Reigning Masters champion Danny Willett has withdrawn from this week’s Arnold Palmer Invitational because of illness.
The 2017 Masters begins in three weeks at the Augusta National in Georgia.
The Englishman, who won his first major by three shots, is scheduled to play in next week’s WGC Match Play in Texas.
Willett, the world number 14, said on Twitter: “I’ve been up all night with terrible sickness. Not ideal but felt it worse to take a spot from the first reserve if I wasn’t able to finish.”
The 29-year-old was replaced in the field at Bay Hill by American Blayne Barber.
Willett was fifth in the Maybank Championship in February after failing to convert a three-shot lead after three rounds, but then missed the cut in the Honda Classic and was 69th in a 77-man field in the WGC-Mexico Championship.
Coverage: Watch live on the BBC, BBC Sport website and the sport app, listen on Radio 5 live and Radio 5 live sports extra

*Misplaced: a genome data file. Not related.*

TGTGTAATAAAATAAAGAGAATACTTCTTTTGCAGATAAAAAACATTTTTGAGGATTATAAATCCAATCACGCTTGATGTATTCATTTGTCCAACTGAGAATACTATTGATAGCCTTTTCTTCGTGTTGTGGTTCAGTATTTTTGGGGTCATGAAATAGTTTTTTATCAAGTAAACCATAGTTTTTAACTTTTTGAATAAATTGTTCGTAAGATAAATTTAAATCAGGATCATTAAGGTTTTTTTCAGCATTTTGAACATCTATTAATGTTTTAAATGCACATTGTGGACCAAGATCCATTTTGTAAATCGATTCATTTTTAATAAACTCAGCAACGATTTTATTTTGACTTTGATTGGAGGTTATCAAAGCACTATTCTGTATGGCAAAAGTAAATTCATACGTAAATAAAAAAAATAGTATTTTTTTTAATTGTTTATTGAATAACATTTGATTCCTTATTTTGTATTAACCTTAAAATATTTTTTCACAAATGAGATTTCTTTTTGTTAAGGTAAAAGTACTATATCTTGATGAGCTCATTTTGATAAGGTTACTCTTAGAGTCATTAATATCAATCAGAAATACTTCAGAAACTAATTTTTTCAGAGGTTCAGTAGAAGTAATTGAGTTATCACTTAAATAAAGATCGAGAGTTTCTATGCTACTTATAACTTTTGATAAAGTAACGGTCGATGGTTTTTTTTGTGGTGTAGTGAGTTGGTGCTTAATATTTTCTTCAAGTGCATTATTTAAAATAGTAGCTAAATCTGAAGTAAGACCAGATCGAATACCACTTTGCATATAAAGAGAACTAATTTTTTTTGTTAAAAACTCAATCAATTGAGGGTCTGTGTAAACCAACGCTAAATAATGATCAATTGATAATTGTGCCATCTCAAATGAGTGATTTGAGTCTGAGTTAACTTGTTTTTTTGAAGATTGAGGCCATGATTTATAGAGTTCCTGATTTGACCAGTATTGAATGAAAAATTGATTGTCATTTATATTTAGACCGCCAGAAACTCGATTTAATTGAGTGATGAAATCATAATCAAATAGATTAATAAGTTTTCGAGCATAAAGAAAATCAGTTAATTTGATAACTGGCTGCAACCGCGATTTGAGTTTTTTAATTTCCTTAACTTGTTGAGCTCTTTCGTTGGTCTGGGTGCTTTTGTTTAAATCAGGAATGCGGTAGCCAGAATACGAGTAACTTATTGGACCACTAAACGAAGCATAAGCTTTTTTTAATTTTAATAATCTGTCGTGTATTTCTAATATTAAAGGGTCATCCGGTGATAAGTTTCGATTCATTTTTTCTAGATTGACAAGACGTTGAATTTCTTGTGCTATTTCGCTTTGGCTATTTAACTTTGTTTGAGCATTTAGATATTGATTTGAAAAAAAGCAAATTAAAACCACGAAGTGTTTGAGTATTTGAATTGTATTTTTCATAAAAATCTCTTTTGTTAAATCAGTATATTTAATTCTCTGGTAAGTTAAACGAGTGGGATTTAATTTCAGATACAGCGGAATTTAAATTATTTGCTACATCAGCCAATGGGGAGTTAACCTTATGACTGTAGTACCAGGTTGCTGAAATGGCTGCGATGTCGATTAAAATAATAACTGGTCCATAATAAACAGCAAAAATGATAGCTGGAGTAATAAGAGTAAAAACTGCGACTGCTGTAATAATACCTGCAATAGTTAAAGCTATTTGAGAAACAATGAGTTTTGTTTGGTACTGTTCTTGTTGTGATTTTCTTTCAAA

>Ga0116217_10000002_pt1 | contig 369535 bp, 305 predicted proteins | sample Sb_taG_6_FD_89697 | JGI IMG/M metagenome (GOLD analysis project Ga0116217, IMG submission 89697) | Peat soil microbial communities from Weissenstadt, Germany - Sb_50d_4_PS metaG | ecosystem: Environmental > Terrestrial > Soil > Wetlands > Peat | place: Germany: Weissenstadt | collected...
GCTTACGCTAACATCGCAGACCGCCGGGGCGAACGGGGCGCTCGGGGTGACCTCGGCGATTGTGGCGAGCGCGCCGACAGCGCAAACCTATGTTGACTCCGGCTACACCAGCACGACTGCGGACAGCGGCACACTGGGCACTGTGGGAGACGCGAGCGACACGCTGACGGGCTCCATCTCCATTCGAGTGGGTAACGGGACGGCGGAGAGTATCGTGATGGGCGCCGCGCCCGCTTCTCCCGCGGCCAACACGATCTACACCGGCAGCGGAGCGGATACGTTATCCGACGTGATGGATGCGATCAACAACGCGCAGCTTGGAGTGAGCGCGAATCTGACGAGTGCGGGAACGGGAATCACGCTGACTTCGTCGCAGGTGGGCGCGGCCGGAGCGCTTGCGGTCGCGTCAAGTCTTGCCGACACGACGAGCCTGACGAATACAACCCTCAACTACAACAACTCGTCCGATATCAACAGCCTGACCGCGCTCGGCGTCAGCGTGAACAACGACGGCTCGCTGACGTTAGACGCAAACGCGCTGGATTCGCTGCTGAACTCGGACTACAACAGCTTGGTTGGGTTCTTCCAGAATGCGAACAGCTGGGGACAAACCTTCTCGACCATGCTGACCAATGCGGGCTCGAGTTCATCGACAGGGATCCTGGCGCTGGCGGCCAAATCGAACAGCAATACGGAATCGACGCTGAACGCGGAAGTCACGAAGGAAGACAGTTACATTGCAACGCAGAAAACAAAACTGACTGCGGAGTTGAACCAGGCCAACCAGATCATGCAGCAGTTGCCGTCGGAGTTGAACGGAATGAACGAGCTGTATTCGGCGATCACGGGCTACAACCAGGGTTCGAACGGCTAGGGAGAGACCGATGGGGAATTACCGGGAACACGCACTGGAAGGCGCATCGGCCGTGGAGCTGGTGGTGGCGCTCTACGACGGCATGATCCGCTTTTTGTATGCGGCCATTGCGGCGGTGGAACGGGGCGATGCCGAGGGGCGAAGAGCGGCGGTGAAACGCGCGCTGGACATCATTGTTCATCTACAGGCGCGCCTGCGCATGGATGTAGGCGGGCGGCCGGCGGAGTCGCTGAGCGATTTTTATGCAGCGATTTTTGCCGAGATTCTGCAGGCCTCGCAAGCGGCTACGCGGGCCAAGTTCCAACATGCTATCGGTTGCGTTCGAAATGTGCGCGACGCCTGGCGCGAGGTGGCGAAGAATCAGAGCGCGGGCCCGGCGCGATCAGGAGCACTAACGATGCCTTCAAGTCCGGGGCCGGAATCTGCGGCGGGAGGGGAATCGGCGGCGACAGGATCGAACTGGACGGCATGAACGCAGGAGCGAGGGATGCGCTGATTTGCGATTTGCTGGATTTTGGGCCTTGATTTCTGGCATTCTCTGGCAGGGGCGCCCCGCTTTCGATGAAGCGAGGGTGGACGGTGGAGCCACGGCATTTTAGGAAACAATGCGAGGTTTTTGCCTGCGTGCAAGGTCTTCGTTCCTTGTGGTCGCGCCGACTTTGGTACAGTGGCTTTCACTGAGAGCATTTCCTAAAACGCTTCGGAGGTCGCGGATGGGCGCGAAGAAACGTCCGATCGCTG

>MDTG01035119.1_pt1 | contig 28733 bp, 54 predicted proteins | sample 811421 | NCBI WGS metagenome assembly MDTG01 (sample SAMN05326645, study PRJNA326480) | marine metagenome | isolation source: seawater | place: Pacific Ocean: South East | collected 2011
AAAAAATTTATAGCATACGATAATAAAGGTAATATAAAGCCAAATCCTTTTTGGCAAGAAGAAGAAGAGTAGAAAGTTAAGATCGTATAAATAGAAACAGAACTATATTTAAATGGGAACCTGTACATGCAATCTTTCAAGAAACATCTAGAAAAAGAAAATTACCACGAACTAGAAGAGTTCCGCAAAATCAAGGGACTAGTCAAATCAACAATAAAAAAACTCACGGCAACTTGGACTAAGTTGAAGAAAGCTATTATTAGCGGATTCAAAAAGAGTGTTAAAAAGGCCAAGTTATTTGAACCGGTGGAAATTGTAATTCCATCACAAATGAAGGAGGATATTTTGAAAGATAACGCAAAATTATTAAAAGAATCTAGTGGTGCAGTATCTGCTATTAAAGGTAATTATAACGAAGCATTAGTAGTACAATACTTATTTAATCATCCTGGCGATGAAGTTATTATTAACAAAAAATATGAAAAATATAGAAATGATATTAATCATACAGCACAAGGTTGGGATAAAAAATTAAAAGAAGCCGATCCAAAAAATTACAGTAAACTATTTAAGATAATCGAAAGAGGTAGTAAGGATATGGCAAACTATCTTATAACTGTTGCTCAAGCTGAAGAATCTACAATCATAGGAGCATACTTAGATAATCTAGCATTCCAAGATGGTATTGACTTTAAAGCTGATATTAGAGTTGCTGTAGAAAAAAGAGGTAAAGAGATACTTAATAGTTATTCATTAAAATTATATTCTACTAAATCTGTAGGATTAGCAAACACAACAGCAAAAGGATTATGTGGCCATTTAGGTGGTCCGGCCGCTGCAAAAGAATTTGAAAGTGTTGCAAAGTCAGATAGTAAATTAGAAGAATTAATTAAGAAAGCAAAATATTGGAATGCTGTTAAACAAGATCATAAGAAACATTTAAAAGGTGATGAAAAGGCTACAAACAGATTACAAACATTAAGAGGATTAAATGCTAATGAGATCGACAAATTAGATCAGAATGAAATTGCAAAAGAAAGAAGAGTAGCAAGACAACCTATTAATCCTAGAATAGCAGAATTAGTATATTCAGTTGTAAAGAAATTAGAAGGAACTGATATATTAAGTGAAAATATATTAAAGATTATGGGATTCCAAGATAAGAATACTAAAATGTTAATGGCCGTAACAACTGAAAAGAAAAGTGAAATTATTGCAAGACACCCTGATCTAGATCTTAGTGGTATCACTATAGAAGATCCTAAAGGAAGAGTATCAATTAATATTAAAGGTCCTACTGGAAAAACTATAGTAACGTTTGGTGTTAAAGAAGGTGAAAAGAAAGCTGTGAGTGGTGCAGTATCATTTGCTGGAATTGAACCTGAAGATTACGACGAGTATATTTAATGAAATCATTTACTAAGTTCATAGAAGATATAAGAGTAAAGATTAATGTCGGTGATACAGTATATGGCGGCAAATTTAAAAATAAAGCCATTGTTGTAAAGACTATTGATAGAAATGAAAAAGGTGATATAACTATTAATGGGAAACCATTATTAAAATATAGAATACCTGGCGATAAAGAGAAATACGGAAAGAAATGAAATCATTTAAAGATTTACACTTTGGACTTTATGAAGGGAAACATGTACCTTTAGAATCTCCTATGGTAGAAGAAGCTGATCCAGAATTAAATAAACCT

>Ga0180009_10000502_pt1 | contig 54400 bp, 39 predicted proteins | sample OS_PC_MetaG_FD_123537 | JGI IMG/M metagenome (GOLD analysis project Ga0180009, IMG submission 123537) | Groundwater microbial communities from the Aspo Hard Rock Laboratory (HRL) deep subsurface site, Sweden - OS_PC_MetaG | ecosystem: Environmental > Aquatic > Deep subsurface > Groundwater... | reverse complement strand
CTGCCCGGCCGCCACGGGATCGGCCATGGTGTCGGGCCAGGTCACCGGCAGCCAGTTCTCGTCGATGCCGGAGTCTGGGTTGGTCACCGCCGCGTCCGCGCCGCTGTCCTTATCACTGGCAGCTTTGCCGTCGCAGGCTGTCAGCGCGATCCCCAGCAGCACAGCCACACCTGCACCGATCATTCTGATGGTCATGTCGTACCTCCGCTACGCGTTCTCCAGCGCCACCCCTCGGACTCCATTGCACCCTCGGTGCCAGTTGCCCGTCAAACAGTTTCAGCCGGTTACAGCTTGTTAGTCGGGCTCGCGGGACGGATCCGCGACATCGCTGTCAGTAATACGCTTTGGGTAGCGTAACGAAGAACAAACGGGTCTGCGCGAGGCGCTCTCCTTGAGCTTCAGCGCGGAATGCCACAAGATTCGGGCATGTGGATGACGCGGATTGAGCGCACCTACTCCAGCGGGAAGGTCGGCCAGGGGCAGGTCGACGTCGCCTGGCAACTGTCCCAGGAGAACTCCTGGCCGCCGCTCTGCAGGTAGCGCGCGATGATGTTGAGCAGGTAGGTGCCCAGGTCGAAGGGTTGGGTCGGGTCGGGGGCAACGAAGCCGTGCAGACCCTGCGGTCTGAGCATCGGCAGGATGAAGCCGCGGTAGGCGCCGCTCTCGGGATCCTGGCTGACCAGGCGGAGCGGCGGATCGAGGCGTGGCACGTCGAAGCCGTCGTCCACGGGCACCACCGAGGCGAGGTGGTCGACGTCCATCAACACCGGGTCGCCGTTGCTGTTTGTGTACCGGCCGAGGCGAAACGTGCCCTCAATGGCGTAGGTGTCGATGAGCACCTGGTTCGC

Masters champion Danny Willett says Muirfield voting to admit women members for the first time is a “great thing”.
Members at the privately owned golf club voted 80.2% in favour of updating its membership policy on Tuesday.
Golf’s ruling body, the R&A, removed Muirfield as a host venue for the Open Championship after it chose to maintain the ban in 2016.
“It shows how times have changed, it shows golf has changed,” said Englishman Willett.
“When the vote was passed that females weren’t going to be allowed and they were going to be taken off the Open rota, it was not only a blow for a lot of other things, it was a blow for us golfers who think that golf course is one of the best Open courses.
“It’s a great thing that they’ve done.”
Willett, 29, will defend his Masters title at Augusta between April 6-9.
Last April, he claimed his first major by three shots on five under par, becoming the first British winner since Sir Nick Faldo in 1996, but has struggled recently and says his form is “nowhere near” what it was.
He does not expect a backlash from American fans after he was forced to apologise last September for an article written by his brother, Peter, in which he called American Ryder Cup fans a “baying mob of imbeciles”.